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The Three G's of Resilience

The Leader's 3-2-1: Three insights, Two Questions, One Statistic.


Topic: The Three G's of Resilience


As holidays and year-end approach, it’s normal to lose a little steam and experience end-of-year fatigue. The side effects of setbacks, challenges and failures can accumulate this time of year. Use this time to explore fresh resilience strategies: the daily attitudes and actions that keep you grounded, gritty and growing. The three G's of resilience in 3-2-1:

Three insights

Grounding. To stay grounded is to remain anchored to your own vision, values and inner voice. When calendars fill with end of year obligations or extras, it’s easy to lose a sense of groundedness and fall into people-pleasing, approval seeking and overworking. Daily, find 10 minute pockets of stillness to stay connected to self. Stillness = no screens, no notifications, no interruptions, no messages, no input. Grit. To stay gritty is to continue putting passions and skills in service despite despite setbacks, challenges and failures. This doesn't mean never stopping: maintaining mental toughness and perseverance is equal parts grit and quit.

  • To grit = staying the course and working hard when the easy, but wrong, thing would be to quit.

  • To quit = letting go of what's not working and moving on when the easy, but wrong, thing would be to grit.

Grab pen and paper: What should you stick to? What should you leave behind? Growth. To stay growth-oriented is to remain attuned to what you're learning, to what progress you've made and to what processes (not outcomes) are most meaningful to your end goal. A learning approach to your leadership practice sparks motivation, energy and confidence. Identify your growth with self-coaching:

  • What are you learning in this season?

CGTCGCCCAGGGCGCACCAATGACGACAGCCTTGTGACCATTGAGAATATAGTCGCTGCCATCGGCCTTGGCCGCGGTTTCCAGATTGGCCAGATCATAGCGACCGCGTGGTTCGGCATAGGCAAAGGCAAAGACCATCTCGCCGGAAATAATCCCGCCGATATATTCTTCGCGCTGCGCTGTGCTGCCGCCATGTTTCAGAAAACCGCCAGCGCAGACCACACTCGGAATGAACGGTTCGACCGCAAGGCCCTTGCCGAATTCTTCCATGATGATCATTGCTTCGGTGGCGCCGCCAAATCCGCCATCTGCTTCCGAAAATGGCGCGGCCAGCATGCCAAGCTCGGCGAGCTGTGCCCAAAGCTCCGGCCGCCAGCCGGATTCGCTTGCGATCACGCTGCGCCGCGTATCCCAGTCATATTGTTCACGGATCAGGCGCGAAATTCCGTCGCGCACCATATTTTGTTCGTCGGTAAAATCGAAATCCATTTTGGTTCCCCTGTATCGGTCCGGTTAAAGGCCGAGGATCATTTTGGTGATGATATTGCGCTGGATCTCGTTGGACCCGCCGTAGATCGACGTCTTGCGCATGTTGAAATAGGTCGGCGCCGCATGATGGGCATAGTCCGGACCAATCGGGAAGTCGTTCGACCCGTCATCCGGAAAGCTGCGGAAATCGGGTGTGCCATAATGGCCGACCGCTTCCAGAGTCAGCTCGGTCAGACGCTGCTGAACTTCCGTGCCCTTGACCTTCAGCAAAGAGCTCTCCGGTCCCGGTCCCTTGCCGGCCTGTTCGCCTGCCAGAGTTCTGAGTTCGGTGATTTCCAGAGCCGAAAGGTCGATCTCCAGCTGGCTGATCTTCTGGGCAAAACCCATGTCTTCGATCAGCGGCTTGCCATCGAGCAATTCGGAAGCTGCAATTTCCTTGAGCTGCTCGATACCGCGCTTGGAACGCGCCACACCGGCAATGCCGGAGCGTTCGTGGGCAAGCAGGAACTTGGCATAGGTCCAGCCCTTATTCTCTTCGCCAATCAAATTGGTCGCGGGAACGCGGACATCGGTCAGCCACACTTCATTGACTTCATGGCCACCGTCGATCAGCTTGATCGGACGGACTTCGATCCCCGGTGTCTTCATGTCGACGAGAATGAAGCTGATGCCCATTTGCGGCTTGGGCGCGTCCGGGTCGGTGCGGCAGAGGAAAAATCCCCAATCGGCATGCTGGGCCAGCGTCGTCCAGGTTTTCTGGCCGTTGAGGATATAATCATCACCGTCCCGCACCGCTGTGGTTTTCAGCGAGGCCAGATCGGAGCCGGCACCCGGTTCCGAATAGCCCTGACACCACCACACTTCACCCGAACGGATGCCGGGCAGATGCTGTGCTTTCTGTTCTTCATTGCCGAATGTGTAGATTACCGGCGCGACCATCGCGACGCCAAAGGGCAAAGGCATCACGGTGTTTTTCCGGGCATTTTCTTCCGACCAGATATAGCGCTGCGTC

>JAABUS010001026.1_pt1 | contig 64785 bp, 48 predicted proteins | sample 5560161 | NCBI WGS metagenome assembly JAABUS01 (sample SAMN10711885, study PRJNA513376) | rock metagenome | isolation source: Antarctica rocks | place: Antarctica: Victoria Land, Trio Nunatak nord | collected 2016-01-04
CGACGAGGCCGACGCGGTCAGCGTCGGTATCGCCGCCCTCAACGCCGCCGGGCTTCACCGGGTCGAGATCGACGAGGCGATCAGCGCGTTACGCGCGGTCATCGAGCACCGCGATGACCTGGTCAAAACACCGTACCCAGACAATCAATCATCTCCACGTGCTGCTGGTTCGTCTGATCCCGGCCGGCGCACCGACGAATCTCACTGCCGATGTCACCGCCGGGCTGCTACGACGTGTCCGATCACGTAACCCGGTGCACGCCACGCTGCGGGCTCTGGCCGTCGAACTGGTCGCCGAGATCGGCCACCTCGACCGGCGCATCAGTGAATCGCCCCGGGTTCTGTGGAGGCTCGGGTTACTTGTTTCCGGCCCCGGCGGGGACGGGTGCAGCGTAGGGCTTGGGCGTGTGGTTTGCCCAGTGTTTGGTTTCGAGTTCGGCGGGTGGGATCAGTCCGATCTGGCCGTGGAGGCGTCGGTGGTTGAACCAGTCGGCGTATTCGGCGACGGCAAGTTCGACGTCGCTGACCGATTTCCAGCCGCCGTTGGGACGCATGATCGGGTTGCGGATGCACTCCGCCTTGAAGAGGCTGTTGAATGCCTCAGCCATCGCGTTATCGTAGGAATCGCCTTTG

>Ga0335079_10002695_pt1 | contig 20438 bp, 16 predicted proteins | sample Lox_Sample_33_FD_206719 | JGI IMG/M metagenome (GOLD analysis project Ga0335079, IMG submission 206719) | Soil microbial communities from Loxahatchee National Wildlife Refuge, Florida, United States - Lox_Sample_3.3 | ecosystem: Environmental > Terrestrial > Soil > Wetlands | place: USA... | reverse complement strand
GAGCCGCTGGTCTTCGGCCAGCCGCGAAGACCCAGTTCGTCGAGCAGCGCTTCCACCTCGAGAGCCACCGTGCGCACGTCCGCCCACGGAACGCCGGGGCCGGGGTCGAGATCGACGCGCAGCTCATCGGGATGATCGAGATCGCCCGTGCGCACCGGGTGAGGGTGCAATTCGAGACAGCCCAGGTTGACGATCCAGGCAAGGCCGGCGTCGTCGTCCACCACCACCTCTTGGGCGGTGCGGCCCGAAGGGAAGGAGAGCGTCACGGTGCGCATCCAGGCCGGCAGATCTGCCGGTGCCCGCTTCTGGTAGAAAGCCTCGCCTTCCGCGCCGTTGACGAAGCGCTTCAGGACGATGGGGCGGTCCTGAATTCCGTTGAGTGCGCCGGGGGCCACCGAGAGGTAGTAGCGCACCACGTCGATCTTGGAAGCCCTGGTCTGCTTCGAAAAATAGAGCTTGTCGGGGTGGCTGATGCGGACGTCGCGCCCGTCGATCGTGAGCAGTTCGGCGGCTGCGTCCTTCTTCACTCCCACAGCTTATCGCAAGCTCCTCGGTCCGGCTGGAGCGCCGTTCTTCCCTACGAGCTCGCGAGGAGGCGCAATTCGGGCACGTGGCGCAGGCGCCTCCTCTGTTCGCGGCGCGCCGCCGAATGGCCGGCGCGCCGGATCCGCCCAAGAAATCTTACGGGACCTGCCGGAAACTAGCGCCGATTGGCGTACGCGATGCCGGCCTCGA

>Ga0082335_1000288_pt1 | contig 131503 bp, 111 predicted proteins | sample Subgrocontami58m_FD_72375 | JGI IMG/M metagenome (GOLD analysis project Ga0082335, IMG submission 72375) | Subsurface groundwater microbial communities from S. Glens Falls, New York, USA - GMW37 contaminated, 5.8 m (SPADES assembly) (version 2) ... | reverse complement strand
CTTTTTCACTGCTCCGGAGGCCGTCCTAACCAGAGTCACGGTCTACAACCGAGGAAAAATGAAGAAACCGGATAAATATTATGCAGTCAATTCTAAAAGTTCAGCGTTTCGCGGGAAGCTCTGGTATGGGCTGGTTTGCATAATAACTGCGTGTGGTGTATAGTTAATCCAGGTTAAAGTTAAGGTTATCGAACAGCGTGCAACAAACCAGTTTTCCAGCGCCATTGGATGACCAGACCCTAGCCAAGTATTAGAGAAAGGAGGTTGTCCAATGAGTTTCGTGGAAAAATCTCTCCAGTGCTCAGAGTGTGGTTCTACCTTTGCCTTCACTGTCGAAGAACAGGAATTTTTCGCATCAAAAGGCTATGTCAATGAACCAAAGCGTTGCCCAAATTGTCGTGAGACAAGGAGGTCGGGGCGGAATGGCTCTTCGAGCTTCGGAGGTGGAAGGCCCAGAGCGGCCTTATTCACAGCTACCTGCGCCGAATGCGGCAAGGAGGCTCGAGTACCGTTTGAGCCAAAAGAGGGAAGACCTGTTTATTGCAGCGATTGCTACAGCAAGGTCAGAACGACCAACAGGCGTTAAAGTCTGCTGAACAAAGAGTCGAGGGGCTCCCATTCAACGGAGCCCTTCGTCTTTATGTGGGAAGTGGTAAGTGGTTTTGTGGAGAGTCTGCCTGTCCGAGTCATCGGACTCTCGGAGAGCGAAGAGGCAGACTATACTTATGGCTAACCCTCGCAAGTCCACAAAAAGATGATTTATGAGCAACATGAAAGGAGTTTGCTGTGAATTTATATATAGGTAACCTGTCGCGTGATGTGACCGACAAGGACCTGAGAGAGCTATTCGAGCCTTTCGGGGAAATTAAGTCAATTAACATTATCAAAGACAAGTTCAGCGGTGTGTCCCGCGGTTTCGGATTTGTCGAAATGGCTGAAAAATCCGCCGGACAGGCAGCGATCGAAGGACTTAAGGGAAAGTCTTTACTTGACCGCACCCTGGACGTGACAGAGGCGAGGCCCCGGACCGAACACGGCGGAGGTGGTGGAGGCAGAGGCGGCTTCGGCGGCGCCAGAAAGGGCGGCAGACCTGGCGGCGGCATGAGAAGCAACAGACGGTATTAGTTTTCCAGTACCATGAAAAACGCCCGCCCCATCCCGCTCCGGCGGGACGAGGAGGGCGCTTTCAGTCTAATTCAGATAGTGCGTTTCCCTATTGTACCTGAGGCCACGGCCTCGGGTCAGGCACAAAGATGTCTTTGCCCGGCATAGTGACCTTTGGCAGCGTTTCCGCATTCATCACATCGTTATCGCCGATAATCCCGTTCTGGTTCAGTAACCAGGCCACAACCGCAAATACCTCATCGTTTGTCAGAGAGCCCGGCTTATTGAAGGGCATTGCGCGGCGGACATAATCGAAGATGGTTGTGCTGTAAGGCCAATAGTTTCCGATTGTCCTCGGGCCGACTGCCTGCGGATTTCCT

• What progress have you made or are you making?

  • What processes, routines and habits help you? Which hinder you?


Two Questions

What's hard work and what's not working? Learning the difference is essential to making decisions and setting boundaries that increase resilience energy. Resilience means we must continue in the face of resistance, but make sure it's the right resistance. How are challenges, setbacks and failures working for you rather than against you? Shift your mindset around the meaning you make of challenges, setbacks and failures. What do you have to gain from not succeeding at first try? What is fatigue teaching you? What challenges are making you stronger?

One Statistic

4 in 10 The resilient power of relationships: "Strong coworker relationships and support from colleagues both at and outside of work lend to higher levels of resilience among the workforce. Nearly four in ten full-time workers (39%) who have good relationships with their coworkers are considered to have high resilience, compared to just one in ten full-time workers (11%) with fair or poor coworkers relationships, a difference of 28 percentage points.” -Cigna Resilience Index: 2020 Report




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